The internet, data science, and digital technologies have both dark and bright sides. The internet was originally created to be a data commons where digital material could be accessed freely, shared, and integrated, but today it can be a magnet for scammers, fraudsters, fake news, and trolls. It is also bursting with high-quality, reliable data that can be used to create innovative products and services, make more sustainable decisions, and address shared problems (see the sidebar “Open Data Use Cases”).

Finance professionals should be aware of the side of the digital world that is based on data sharing, open-source cooperation, and collaborative possibilities, particularly to manage risk.

According to the Open Knowledge Foundation, “Open data is data that can be freely used, re-used and redistributed by anyone — subject only, at most, to the requirement to attribute and share alike.” And open data is intended to be interoperable, facilitating collaboration and cooperation (see the sidebar “Open Data Sources”).

Open data is here to use

Open, interoperable data, which means it can be exchanged and made use of, is not a utopian vision; open datasets are there waiting to be used. Even the most tech-hesitant will have already used some open, sharable, interoperable data, although in many cases they probably paid someone to provide them with freely available data. I have seen far too many expensive consultancy reports that contain straight lifts from freely available government or World Bank datasets — properly referenced, of course.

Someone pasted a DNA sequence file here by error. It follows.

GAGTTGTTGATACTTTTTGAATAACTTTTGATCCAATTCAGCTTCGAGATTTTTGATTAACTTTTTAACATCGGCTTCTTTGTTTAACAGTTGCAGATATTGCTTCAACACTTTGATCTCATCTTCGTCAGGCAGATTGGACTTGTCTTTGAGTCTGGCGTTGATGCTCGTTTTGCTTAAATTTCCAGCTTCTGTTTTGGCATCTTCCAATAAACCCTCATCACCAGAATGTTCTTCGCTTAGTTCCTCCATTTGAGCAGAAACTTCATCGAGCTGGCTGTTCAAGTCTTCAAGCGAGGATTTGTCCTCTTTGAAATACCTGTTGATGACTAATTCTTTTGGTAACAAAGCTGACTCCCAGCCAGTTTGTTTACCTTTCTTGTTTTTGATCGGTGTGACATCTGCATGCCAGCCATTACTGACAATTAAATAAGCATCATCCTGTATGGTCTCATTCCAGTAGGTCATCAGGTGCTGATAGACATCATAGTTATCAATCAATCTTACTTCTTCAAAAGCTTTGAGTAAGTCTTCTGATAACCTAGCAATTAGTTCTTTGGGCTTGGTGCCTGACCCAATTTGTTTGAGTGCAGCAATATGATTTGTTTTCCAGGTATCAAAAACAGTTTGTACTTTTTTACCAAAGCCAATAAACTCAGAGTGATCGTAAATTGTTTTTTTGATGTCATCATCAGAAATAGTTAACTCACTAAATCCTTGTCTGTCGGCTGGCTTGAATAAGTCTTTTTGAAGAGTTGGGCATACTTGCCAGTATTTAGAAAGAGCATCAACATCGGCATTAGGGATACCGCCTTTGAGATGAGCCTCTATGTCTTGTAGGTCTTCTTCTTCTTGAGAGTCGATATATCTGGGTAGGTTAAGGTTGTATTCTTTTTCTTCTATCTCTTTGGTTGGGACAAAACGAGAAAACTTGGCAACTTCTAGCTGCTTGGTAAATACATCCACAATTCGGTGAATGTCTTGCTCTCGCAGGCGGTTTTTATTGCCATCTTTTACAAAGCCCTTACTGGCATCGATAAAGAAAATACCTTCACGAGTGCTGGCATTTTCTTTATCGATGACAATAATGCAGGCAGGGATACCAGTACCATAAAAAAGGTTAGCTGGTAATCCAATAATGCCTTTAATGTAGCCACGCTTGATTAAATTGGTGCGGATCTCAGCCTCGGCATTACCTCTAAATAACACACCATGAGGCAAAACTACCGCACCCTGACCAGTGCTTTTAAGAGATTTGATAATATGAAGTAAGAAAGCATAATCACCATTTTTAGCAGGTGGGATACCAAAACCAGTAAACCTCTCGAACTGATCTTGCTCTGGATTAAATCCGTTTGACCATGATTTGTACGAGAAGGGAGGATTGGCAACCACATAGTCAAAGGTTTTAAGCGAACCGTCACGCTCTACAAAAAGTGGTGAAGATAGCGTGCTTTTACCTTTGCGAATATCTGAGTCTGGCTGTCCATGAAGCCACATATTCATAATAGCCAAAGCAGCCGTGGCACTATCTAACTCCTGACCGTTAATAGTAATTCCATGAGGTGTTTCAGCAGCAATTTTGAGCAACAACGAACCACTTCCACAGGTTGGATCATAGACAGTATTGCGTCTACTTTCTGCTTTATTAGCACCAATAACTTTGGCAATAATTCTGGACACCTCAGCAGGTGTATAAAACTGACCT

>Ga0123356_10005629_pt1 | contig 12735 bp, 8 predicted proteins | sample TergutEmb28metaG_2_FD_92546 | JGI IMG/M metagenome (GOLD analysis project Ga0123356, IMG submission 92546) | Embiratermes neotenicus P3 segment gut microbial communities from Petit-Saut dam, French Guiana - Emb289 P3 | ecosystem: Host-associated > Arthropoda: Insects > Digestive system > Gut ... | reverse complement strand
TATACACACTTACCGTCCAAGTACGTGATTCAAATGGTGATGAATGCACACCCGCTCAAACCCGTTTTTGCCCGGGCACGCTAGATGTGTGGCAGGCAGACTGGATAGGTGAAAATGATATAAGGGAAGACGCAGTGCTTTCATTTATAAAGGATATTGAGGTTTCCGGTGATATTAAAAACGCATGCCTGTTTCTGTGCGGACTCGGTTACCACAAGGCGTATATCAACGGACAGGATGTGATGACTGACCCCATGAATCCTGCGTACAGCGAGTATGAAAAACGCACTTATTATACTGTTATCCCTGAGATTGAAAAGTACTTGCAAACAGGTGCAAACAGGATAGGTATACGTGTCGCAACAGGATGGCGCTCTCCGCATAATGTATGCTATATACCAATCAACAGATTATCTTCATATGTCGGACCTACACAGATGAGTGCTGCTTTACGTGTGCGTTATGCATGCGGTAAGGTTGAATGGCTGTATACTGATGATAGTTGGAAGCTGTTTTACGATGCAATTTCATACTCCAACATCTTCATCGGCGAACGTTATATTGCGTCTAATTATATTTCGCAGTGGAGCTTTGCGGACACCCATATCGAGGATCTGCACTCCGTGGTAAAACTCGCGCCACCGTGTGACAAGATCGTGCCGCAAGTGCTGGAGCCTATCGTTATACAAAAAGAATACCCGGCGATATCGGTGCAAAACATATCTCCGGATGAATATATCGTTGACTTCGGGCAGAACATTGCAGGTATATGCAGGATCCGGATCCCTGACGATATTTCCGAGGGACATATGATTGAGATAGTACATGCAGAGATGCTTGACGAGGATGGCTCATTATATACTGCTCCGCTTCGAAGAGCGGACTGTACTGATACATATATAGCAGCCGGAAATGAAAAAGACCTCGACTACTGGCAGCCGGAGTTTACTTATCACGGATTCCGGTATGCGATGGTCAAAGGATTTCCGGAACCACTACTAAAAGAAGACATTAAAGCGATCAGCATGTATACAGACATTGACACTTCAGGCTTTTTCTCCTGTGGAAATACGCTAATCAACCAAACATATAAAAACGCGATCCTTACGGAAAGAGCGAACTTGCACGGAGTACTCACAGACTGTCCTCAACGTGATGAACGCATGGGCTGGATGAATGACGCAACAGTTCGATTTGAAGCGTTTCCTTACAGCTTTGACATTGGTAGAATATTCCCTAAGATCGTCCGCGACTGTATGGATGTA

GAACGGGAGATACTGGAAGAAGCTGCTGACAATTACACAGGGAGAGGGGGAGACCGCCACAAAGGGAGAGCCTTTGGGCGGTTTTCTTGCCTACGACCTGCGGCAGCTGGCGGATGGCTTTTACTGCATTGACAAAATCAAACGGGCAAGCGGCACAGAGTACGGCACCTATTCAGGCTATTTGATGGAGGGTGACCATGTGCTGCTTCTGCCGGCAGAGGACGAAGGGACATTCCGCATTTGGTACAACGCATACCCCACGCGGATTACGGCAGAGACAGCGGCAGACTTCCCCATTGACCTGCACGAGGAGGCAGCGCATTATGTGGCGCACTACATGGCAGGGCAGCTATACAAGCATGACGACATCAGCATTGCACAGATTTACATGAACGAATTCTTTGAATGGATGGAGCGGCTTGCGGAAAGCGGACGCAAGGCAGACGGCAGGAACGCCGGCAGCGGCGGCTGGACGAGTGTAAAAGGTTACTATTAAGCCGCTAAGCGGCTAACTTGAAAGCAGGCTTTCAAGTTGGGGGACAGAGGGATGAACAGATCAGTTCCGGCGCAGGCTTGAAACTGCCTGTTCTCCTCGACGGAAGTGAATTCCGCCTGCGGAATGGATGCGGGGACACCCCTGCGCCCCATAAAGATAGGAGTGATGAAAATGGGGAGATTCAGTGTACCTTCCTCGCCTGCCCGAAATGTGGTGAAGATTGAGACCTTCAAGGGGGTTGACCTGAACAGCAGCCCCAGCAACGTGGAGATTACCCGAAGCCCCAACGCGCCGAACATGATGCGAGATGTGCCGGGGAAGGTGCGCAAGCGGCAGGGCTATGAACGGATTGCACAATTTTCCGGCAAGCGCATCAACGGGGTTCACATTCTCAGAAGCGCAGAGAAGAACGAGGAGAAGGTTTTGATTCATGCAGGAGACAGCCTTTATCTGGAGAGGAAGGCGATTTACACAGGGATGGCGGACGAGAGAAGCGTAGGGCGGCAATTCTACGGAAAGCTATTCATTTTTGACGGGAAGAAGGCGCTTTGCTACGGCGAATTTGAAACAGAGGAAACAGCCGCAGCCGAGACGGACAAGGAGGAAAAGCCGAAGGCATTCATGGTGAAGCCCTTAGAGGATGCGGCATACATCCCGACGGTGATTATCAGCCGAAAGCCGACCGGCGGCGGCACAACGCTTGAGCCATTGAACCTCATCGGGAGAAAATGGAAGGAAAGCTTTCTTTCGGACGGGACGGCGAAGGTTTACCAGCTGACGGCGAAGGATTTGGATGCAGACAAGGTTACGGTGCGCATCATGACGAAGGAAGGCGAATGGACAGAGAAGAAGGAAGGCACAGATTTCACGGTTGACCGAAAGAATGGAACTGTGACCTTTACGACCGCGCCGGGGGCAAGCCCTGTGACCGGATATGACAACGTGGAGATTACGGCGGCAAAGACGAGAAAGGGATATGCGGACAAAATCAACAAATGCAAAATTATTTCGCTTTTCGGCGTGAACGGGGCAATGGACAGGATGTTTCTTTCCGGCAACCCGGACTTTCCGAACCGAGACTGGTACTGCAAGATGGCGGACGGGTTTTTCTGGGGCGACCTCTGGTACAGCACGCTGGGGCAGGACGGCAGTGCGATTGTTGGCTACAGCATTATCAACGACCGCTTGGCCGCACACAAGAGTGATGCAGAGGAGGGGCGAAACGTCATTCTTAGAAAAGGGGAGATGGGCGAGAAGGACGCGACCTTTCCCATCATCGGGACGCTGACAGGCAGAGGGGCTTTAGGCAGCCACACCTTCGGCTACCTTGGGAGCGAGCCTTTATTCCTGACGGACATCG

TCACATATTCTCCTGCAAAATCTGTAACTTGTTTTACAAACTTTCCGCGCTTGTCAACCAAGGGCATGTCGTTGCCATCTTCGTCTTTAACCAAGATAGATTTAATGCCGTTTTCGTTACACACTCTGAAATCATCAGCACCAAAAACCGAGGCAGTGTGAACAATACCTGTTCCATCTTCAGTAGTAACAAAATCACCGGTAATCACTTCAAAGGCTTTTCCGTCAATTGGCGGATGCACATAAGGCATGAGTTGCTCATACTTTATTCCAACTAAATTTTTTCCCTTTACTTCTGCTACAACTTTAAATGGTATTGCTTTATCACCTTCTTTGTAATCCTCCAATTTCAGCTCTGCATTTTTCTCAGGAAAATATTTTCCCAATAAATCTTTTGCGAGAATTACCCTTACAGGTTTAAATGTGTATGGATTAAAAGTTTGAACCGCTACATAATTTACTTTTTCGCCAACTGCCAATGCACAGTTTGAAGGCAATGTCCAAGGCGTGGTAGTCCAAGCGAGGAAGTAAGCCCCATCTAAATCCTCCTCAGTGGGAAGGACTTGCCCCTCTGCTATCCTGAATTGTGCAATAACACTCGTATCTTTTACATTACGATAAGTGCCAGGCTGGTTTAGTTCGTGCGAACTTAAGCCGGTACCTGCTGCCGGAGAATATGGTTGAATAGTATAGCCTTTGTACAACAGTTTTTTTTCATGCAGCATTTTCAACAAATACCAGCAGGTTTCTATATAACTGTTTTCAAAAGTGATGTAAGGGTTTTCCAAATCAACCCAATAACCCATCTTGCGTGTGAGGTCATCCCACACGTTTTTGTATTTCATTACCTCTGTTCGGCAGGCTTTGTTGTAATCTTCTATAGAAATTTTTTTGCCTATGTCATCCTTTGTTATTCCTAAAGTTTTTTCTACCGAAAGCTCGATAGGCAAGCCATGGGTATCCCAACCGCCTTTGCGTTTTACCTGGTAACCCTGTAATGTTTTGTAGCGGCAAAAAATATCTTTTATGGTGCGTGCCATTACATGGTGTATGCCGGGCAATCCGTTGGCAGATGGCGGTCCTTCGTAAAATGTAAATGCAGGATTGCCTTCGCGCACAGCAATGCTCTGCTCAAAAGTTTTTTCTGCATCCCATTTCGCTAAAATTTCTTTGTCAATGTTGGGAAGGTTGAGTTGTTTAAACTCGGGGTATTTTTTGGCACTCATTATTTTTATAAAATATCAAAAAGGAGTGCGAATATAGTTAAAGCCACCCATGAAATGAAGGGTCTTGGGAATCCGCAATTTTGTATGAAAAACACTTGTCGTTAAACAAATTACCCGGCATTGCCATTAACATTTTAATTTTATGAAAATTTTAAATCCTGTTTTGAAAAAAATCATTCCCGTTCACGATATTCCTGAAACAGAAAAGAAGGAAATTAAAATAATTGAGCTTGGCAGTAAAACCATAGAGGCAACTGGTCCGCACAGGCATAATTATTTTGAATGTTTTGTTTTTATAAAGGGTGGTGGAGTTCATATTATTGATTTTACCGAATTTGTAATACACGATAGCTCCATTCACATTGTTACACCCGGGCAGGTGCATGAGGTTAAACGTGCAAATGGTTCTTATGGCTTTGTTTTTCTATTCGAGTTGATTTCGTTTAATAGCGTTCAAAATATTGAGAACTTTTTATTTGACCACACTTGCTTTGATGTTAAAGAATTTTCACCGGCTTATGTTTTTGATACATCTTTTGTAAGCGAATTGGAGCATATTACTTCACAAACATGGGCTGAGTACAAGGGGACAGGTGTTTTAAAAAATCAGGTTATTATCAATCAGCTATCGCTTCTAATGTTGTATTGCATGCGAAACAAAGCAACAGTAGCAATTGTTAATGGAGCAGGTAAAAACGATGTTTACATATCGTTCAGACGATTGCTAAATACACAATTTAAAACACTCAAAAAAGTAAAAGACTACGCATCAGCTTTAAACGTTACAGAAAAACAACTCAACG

Open data forms the basis of many apps, websites, and information systems. These systems combine different open datasets to transform online experiences. Take, for example, the widely used global platform Tripadvisor. It seamlessly combines reviews and images provided by millions of consumers and marketing material from individual businesses, with open-source data such as location data from tourism boards, satellite images, mapping data, street view data, location services, and weather forecasts.